Frontline Essay

This essay has a total of 826 words and 4 pages.

Frontline


"Frontline" exposure of current affairs programs makes a mockery of journalistic integrity.


Through humorous portrayals of important issues, and clever imitation "Frontline" makes
veiwers aware of ridicule towards journalistic integrity.


While current affairs programs are based on real life stories, which are enhanced to
‘make good news', Frontline is based on the making of these stories.

Frontlines purpose is to inform the audience of the life behind a current affair program
but more importantly its main focus is on entertaining the audience. This is achieved in
many ways, primarily by bending real life situations out of contempt to journalists
uprightness.


Current affair programs do not take stories as they are and simply present them with the
facts, they are sensationalised and enhanced to bring more entertainment value to them,
however this is not widely known throughout the general public. Furthermore it's exactly
what Frontline did with "The Siege" and "Dessert Angel" when it complemented certain
factors of the story to make them sound more entertaining than the boring facts. By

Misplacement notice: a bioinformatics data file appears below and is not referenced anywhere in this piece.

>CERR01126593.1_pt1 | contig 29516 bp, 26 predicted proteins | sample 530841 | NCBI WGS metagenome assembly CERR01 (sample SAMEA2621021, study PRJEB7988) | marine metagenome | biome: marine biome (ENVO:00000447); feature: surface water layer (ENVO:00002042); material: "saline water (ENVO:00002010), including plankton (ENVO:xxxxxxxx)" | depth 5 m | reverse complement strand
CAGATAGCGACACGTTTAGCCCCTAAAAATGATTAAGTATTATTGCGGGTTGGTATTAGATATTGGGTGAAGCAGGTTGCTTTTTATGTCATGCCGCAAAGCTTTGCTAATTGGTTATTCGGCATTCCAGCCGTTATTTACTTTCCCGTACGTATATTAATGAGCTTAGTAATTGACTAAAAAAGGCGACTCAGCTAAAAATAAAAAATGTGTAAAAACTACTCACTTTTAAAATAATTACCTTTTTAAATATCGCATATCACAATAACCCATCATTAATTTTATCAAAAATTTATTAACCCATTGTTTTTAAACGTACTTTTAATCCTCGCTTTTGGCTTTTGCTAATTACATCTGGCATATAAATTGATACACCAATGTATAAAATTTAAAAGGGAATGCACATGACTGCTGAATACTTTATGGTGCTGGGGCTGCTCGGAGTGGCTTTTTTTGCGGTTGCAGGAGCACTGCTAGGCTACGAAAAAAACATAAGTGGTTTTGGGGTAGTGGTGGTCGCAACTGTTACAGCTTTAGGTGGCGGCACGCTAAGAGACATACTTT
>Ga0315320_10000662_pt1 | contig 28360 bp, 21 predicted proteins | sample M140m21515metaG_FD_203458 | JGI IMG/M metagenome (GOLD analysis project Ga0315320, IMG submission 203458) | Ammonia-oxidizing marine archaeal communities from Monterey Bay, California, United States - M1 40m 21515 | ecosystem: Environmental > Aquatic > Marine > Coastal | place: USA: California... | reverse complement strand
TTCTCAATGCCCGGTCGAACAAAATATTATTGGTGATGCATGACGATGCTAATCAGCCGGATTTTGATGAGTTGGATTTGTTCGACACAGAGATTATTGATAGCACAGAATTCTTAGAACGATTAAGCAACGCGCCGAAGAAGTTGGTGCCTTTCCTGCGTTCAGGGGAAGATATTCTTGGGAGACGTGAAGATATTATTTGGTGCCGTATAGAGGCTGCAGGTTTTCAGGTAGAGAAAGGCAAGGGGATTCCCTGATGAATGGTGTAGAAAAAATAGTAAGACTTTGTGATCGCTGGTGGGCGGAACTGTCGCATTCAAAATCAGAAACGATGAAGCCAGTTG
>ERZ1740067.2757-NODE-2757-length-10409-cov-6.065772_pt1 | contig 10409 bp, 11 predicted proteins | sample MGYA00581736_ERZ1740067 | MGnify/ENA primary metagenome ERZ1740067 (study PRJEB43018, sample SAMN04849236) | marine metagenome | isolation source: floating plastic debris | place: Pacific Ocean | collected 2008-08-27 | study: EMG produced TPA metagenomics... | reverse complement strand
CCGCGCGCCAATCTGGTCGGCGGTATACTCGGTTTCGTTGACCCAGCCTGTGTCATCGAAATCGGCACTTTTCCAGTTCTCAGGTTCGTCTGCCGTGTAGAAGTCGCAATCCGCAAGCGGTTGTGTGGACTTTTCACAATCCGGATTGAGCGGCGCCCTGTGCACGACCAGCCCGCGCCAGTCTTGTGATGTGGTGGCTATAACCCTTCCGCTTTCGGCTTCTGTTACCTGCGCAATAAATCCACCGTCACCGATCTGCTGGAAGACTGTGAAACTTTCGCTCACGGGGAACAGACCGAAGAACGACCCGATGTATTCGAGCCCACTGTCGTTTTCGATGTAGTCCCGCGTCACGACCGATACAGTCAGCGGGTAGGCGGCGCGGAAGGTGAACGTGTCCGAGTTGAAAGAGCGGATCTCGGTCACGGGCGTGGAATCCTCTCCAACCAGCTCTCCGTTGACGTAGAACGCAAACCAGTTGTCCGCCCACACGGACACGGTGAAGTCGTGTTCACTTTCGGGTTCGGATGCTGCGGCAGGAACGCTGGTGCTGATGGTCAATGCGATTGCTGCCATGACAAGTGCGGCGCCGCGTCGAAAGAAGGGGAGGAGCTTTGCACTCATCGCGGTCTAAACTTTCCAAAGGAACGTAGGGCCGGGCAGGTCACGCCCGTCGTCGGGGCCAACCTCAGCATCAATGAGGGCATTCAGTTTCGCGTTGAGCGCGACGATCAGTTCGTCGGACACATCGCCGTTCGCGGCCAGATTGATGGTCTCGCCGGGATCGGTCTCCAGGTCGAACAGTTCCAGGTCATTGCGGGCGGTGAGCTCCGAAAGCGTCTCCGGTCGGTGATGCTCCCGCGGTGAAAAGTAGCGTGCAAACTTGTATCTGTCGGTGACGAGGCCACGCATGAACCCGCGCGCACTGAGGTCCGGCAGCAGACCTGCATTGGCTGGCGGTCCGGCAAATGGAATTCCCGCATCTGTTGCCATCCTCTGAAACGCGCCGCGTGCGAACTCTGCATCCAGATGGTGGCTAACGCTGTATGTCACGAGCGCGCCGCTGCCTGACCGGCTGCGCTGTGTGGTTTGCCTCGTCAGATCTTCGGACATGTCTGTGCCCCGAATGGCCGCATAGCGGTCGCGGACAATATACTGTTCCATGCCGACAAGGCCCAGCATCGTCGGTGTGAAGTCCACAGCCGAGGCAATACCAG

‘enhancing' the facts and manipulating the truth it made the stories more presentable to
the audience as a form of entertainment and mockery in regards to journalists. This was
spoken about in the "Dessert Angel" episode when Marty shows Stu how anyone can be turned
into ‘good media fodder'


Frontline is aimed at being a comedy program and therefore has a main purpose of comedy
and entertainment rather than informing.



Most nightly current affair programs struggle to get articles for each night. Most with
three or four articles a night have a very tight and limited time schedule to prepare each
night. Therefore with such a limited time they are unable to really concentrate on the
serious analysis of some current affairs programs. ‘Frontline' exaggerates and exposes
this concept in the episode ‘Desert Angel', where ‘Frontlines' integrity is taunted as
it secures an exclusive with Australian aid worker Jessica Steckle, whom a week before was
given a funeral by the team at Frontline with Mike providing the eulogy. The issue is made
humorous with the bidding war scene directly following Mike's adamant speech that the team
at ‘Frontline' do have ethics and integrity. Whilst the episode maintains its criticism
of current affairs programs and journalists by indicating that ‘bidding wars' and
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